The church sometimes has locked itself up in small things, in small-minded rules. The most important thing is the first proclamation: Jesus Christ has saved you. And the ministers of the church must be ministers of mercy above all. The confessor, for example, is always in danger of being either too much of a rigorist or too lax. Neither is merciful, because neither of them really takes responsibility for the person. The rigorist washes his hands so that he leaves it to the commandment. The loose minister washes his hands by simply saying, ‘This is not a sin’ or something like that. In pastoral ministry we must accompany people, and we must heal their wounds. [emphasis added]
Note the order here. The first and most important message of the Church is to preach Christ as savior. If people do not believe in God and in their need for Christ’s grace, they will not listen to Christ’s moral message either. Then, the Church as the dispenser of God’s grace must extent his mercy, pursing neither a discouraging legalism nor a soft-headed compassion which pretends that sin does not exist. The confessor who pretends that a sin is not a sin is not doing the sinner any favors. He duty is to compassionately help heal spiritual wounds, not pretend that they do not exist. Pope Francis emphasizes the missionary duty of the Church:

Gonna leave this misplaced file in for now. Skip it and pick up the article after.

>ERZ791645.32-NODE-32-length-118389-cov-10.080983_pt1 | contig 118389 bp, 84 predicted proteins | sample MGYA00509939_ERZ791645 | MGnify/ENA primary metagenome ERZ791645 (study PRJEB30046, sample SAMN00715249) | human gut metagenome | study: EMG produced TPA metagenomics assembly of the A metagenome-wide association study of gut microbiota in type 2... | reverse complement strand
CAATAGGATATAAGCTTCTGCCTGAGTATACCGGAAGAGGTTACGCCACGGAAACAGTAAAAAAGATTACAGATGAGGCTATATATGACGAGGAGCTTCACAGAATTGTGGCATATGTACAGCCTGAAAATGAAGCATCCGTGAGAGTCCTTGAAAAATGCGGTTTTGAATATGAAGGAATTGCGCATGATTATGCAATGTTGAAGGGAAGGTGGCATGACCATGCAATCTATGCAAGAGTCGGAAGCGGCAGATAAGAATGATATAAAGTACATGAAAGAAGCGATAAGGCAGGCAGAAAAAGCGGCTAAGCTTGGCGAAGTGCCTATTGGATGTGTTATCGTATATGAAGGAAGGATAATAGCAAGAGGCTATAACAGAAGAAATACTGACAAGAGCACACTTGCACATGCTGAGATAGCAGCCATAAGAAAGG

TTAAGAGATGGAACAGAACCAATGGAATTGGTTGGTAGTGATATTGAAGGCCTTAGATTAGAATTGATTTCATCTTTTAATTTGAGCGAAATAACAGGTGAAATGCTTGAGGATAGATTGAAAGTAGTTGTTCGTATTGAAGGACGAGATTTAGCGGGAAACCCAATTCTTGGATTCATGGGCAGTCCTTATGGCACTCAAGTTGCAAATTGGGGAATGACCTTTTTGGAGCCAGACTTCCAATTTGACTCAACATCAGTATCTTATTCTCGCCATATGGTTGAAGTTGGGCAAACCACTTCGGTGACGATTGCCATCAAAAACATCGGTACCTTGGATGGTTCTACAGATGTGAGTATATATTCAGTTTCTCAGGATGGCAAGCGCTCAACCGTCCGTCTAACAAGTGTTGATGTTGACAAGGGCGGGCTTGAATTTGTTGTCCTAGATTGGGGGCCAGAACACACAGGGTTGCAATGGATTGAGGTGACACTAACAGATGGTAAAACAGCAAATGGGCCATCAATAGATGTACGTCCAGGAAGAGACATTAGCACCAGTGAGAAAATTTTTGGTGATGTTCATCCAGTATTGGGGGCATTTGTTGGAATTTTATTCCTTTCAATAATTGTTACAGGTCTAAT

Instead of being just a church that welcomes and receives by keeping the doors open, let us try also to be a church that finds new roads, that is able to step outside itself and go to those who do not attend Mass, to those who have quit or are indifferent.